In years after El Niño, global economy loses trillions
In the years it strikes, the band of warm ocean water spanning from South America to Asia known as El Niño triggers far-reaching changes in weather that result in devastating floods, crop-killing droughts, plummeting fish populations and an uptick in tropical diseases.
With El Niño projected to return this year, Dartmouth University researchers report in Science that the financial toll of the recurring climate pattern can persist for several years after the event itself — and cost trillions in lost income worldwide. The study is among the first to evaluate the long-term costs of El Niño, and it projects losses that far exceed those estimated by previous research.
El Niño is the warm phase of the El Niño-Southern Oscillation, the natural cycle of warm and cold temperatures in the tropical Pacific Ocean that includes La Niña, El Niño's cooler counterpart. El Niño alters weather patterns worldwide and, in the United States, typically results in wetter, warmer winters for the West Coast and a milder hurricane season on the Atlantic seaboard.
The researchers spent two years examining global economic activity in the decades following the 1982-83 and 1997-98 El Niño events and found a "persistent signature" of slowed economic growth more than five years later. The global economy bled $4.1 trillion and $5.7 trillion, respectively, in the half-decade after each of these events, most of it borne by the world's poorest nations in the tropics.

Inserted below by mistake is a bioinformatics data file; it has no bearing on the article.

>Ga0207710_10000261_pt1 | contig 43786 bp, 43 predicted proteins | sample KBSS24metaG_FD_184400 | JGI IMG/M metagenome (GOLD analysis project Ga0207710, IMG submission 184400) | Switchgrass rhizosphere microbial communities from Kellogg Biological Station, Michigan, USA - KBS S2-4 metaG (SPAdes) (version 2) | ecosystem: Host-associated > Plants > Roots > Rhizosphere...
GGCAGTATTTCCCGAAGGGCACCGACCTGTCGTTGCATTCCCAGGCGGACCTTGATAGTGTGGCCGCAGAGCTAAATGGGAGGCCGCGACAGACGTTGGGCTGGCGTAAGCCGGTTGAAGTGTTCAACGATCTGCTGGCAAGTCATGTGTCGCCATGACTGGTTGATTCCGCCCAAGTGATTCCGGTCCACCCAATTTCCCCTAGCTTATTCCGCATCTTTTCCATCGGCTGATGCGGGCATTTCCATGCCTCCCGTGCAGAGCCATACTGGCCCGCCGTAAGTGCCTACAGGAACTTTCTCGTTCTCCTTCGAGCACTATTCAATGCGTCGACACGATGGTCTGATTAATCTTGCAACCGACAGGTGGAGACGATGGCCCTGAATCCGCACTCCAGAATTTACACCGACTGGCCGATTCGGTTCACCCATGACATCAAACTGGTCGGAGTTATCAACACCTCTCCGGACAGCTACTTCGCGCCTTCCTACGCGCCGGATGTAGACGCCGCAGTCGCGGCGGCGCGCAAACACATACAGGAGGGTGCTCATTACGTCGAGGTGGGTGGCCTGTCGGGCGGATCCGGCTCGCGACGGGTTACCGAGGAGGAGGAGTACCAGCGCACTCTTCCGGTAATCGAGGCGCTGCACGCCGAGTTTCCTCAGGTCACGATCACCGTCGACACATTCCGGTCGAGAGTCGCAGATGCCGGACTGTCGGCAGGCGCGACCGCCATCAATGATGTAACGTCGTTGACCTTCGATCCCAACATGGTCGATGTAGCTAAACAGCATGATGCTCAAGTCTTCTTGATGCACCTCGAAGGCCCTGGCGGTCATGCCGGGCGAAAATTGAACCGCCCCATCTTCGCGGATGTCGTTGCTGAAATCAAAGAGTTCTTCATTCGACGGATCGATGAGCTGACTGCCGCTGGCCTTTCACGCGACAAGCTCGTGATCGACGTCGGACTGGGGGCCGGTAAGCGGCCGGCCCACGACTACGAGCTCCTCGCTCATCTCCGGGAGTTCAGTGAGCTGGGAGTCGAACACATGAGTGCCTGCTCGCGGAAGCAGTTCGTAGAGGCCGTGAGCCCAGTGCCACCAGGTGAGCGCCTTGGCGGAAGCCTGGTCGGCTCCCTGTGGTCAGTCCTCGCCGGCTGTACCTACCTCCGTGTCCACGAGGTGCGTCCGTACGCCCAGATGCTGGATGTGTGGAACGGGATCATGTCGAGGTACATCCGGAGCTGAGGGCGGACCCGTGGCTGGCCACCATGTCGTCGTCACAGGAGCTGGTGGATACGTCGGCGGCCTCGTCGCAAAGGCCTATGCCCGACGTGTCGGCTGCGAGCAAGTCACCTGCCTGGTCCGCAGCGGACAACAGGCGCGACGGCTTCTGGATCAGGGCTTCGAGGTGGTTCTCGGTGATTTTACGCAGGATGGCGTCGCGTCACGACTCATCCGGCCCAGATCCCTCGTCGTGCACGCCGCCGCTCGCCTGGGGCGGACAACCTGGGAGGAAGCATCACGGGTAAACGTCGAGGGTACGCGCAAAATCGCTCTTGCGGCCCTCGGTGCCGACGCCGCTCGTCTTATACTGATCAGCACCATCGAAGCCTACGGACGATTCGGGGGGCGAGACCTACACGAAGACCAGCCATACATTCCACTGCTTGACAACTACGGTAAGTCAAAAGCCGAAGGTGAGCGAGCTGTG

The researchers project that global economic losses for the 21st century will amount to $84 trillion as climate change potentially amplifies the frequency and strength of El Niño — even if current pledges by world leaders to reduce carbon emissions come to fruition. The researchers estimate that the El Niño predicted for 2023 alone could hold the global economy back by as much as $3 trillion by 2029.
Lead author Christopher Callahan, a U.S. National Science Foundation Graduate Research Fellow, said the study addresses an ongoing debate about how quickly societies rebound from major climate events such as El Niño.
"We can say with certainty that societies and economies absolutely do not just take a hit and recover," said Callahan, adding that the data suggest that a downturn after El Niño could last as long as 14 years.